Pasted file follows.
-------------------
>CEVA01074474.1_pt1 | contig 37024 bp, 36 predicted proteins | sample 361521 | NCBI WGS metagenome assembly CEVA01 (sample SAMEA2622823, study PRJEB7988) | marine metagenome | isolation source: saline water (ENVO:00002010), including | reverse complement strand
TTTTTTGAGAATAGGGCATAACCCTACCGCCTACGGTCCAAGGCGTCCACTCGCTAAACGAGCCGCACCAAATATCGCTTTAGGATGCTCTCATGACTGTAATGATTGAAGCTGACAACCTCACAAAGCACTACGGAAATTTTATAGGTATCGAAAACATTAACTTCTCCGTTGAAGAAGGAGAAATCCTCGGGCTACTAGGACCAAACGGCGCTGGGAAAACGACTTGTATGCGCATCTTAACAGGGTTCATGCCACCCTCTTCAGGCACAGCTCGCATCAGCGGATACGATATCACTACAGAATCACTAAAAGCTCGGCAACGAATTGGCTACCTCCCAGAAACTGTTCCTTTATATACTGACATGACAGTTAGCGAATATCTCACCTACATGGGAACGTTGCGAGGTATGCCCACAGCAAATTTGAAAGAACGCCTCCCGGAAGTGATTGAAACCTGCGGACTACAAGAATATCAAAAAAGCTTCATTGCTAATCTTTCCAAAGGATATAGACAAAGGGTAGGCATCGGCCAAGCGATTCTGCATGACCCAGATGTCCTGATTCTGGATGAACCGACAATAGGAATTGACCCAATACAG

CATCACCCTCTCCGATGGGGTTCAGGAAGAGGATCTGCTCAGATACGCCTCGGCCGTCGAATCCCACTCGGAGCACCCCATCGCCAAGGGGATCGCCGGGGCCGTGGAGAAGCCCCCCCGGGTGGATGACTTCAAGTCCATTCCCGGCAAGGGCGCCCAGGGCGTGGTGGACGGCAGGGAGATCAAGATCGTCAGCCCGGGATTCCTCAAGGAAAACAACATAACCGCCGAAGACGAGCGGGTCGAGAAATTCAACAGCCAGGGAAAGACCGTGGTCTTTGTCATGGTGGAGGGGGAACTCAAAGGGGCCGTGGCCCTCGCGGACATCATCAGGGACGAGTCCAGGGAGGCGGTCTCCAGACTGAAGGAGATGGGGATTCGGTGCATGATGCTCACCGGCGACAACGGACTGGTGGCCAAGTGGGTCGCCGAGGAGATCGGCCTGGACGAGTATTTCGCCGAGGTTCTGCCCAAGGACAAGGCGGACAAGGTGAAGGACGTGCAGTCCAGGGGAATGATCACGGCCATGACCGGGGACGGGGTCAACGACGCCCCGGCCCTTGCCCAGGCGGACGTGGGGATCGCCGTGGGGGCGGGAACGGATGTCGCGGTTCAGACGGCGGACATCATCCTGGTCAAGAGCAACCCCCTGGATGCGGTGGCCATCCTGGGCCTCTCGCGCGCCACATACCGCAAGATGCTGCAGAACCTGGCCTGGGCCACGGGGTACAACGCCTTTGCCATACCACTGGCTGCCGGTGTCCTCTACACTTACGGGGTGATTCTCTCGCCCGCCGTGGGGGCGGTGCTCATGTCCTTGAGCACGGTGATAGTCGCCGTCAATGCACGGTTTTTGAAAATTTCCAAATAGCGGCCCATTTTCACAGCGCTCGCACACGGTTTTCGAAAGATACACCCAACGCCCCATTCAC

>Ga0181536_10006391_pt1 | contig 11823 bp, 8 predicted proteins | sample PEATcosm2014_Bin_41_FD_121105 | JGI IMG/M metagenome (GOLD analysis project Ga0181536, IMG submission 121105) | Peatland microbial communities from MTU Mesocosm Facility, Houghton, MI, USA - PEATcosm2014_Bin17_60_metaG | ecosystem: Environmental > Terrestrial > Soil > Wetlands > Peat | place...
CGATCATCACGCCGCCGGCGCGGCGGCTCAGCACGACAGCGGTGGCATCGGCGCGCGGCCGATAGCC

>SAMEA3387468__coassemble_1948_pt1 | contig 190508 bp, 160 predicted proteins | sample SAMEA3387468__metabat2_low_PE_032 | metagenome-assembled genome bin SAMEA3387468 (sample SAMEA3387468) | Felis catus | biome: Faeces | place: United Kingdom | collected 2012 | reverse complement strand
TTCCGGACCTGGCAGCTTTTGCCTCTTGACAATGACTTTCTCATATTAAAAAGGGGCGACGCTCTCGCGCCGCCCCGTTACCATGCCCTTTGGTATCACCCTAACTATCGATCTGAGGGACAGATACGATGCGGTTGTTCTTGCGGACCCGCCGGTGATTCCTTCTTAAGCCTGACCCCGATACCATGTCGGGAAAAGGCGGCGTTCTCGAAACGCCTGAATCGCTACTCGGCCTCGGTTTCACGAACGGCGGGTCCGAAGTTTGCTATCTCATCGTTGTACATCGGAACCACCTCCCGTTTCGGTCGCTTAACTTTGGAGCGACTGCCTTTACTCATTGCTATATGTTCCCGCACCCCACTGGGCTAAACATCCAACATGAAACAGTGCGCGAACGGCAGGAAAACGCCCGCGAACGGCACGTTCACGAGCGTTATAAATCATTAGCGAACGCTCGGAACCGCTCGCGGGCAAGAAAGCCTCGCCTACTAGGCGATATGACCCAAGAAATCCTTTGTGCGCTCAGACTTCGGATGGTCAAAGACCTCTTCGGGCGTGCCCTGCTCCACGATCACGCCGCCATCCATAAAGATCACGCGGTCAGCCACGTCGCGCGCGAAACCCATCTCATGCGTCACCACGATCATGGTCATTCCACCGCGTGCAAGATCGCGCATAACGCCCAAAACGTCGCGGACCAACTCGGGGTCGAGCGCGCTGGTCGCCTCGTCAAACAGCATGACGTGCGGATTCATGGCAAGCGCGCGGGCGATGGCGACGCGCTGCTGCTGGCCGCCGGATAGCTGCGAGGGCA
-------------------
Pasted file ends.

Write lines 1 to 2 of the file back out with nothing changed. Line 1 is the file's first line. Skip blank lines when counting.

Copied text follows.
>CEVA01074474.1_pt1 | contig 37024 bp, 36 predicted proteins | sample 361521 | NCBI WGS metagenome assembly CEVA01 (sample SAMEA2622823, study PRJEB7988) | marine metagenome | isolation source: saline water (ENVO:00002010), including | reverse complement strand
TTTTTTGAGAATAGGGCATAACCCTACCGCCTACGGTCCAAGGCGTCCACTCGCTAAACGAGCCGCACCAAATATCGCTTTAGGATGCTCTCATGACTGTAATGATTGAAGCTGACAACCTCACAAAGCACTACGGAAATTTTATAGGTATCGAAAACATTAACTTCTCCGTTGAAGAAGGAGAAATCCTCGGGCTACTAGGACCAAACGGCGCTGGGAAAACGACTTGTATGCGCATCTTAACAGGGTTCATGCCACCCTCTTCAGGCACAGCTCGCATCAGCGGATACGATATCACTACAGAATCACTAAAAGCTCGGCAACGAATTGGCTACCTCCCAGAAACTGTTCCTTTATATACTGACATGACAGTTAGCGAATATCTCACCTACATGGGAACGTTGCGAGGTATGCCCACAGCAAATTTGAAAGAACGCCTCCCGGAAGTGATTGAAACCTGCGGACTACAAGAATATCAAAAAAGCTTCATTGCTAATCTTTCCAAAGGATATAGACAAAGGGTAGGCATCGGCCAAGCGATTCTGCATGACCCAGATGTCCTGATTCTGGATGAACCGACAATAGGAATTGACCCAATACAG